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High Quality Connections, Short, Deeply Fortifying, Dr. Jane Dutton Video

High Quality Connections, Short, Deeply Fortifying, Dr. Jane Dutton Video | Change Leadership Watch | Scoop.it

"People are more instantaneously alive in healthy in High Quality Connections."


Listen here (brief 4 min. video) as Professor Jane Dutton unlocks the importance of high quality connections and four ways how to make them.  


It is NOT the same as developing positive relationships.


Dr. Dutton is a co-founder of the Univ. of Michigan's Ross Business Schools growing domain of expertise called Positive Organizational Scholarship www.bus.umich.edu/Positive

Her past research has explored processes of organizational adaptation, focusing on how strategic issues are interpreted and managed in organizations, as well as issues of organizational identity and change.


Imagine the impact on a culture if this became a people investment value.


Photo credit:  http://www.erb.umich.edu/

Deb Nystrom, REVELN's insight:

Moving attention from negative deviance to positive deviance (as there is MUCH research on failure and what doesn't work) is what brings this resource to a change leadership watch listing instead of change management resources.

From the first time that I've met Jane Dutton, I've been struck by her openness and deep focus on the scholarship of high quality connections and the impacts they have within organizations.  

A chapter on the subject is here:  High Quality Connections

Let me know what you think.  ~  Deb 

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How Luther went Viral like Arab Spring: Message, Movement & Social Media

How Luther went Viral like Arab Spring: Message, Movement & Social Media | Change Leadership Watch | Scoop.it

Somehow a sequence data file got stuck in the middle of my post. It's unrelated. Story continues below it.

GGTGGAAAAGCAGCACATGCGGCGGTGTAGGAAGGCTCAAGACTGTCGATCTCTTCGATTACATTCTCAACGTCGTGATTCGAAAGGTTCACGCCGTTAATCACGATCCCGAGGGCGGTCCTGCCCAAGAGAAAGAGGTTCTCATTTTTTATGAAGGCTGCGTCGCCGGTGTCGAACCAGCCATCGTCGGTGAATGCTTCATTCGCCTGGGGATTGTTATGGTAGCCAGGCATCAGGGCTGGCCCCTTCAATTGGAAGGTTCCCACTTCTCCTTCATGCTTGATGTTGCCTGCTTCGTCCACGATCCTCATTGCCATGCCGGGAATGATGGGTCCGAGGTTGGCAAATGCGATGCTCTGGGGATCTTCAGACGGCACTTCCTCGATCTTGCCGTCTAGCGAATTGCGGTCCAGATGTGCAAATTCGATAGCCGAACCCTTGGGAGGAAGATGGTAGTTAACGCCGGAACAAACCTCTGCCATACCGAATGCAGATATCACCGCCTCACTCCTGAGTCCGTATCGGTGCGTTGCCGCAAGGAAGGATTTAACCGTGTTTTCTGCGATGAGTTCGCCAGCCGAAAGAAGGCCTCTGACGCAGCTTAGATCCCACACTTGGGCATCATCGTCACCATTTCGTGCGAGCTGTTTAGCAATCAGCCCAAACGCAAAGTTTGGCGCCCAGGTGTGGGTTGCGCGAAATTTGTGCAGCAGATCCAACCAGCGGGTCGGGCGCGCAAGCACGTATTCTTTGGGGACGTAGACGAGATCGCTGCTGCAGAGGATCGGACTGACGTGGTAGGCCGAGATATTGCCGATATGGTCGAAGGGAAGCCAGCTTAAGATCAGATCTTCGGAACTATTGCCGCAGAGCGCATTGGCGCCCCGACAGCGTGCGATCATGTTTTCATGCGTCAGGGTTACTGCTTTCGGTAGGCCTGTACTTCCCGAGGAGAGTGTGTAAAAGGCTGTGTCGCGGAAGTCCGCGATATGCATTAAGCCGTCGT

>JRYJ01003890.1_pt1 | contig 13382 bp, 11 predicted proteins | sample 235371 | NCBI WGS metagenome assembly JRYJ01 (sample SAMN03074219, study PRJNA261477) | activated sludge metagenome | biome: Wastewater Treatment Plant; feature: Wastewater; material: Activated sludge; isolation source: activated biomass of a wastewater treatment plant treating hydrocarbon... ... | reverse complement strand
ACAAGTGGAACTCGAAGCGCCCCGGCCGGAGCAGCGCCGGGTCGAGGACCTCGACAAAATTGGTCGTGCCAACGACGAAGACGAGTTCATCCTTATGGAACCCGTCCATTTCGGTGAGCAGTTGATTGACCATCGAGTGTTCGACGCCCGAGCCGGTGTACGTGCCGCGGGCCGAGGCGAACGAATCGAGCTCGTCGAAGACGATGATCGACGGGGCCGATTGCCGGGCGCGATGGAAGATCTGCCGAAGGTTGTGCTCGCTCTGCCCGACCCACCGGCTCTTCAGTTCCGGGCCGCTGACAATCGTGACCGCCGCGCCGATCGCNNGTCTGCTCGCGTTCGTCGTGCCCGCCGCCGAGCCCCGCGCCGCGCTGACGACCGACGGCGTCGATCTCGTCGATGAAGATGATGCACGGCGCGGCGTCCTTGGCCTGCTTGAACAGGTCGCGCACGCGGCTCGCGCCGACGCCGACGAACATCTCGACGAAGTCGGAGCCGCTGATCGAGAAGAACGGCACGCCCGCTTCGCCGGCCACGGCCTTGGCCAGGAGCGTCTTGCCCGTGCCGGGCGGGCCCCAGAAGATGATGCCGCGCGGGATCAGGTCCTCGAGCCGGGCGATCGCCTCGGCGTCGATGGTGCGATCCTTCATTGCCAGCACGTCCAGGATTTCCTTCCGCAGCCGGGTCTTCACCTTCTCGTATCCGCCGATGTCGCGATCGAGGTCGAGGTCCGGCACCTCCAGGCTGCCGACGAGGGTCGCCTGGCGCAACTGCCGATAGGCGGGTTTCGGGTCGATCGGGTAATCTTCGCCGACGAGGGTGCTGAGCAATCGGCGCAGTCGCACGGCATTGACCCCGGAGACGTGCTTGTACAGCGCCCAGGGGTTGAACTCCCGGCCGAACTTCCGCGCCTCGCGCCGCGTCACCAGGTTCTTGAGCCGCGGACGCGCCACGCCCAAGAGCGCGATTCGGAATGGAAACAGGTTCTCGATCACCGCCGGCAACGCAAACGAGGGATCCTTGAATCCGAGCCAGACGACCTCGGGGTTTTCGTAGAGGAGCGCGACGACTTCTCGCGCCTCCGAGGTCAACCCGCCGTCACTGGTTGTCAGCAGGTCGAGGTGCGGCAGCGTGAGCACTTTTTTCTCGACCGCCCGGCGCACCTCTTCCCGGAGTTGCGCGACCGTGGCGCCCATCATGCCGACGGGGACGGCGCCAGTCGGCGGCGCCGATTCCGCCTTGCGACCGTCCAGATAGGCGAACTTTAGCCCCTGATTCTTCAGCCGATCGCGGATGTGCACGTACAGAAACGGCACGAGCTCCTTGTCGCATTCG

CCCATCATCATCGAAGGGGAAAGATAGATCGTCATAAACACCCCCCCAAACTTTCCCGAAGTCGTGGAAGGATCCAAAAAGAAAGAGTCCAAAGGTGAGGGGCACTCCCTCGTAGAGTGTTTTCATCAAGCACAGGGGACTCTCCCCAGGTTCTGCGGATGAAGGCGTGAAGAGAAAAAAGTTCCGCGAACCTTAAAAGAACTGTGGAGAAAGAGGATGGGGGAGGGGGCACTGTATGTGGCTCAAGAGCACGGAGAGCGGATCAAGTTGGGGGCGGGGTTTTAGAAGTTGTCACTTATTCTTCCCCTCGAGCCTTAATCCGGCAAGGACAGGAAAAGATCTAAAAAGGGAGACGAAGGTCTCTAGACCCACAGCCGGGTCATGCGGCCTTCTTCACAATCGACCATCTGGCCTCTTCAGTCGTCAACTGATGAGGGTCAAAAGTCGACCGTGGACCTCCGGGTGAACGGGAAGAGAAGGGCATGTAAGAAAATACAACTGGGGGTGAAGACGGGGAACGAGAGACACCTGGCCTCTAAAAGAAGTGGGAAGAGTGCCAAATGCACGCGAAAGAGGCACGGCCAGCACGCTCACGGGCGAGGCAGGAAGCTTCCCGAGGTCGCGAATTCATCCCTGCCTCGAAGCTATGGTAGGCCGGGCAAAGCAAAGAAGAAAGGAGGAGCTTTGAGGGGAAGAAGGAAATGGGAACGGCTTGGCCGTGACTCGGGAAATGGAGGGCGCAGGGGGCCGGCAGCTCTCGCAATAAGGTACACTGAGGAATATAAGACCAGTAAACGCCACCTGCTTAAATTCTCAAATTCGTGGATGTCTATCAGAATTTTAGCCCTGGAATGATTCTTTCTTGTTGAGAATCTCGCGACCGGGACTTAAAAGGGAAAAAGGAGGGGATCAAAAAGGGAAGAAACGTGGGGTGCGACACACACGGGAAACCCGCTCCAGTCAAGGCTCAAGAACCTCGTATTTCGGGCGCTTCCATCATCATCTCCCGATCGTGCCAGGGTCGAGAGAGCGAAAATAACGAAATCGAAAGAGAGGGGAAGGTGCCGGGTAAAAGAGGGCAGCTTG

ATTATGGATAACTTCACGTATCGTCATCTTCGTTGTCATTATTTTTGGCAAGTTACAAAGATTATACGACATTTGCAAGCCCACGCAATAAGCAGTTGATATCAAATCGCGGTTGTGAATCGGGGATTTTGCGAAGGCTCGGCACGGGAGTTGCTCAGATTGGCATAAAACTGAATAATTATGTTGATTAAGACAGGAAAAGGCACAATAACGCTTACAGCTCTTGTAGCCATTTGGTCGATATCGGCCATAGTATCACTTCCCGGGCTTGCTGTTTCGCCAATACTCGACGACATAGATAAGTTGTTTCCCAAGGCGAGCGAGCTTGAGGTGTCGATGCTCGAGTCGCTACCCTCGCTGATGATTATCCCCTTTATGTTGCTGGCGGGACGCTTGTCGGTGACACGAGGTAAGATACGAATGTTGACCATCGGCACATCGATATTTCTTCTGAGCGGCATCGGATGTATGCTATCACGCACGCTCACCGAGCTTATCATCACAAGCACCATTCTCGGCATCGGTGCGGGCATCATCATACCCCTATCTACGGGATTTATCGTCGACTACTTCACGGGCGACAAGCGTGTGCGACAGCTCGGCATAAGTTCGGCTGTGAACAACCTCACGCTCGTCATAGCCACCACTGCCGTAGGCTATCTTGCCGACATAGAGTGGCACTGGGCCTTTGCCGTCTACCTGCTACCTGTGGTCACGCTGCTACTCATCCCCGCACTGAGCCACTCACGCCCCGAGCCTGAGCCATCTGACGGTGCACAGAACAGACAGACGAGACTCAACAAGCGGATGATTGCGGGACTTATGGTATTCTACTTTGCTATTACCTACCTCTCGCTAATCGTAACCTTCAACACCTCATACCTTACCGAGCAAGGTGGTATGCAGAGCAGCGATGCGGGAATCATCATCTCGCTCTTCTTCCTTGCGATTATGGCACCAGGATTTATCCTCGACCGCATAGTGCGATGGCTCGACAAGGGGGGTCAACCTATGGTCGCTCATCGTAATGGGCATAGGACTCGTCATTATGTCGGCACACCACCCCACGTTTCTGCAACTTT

"Leader lessons from those who were too slow to adapt to new ways of sharing the message."


Higher education and churches are exemplars of slow change.  There are many examples of higher education disruption in this curation stream.  Here's the first church-based example with more to come.  The lessons apply to all change leaders, especially considering the pervasiveness of culture & belief in institutions of all types.



Excerpted:

 

Tom Standage of The Economist magazine wrote an article comparing the Protestant Reformation to the current use of social media in the Arab Spring.

 

Martin Luther, he says, was a relatively unknown cleric who took advantage of the hottest technology of 1517. He wrote short articles and theses, printed short and punchy pamphlets and also developed catchy hymns to pass his message along.

 

Tom points out three major ways that the Reformation-age use of printing parallels our own social media.

 

1) he connected directly with the everyman, writing in German, not Latin. He lead singing that stuck with people. He wrote short, non-theological works to make powerful points.

 

2)  When the church wanted to refute Luther, they wrote in Latin and attacked his theology. ...church leaders understood, but failed to capture the everyman...

 

3)  Finally, ...Martin Luther ultimately could not control his own message.   ...On the negative side, this lead to a bloody peasant's rebellion that Luther had to distance himself from. On the positive side, ...the Reformation was free to spread out of Germany and across the world.

 


Wednesday, 15 February 2012 

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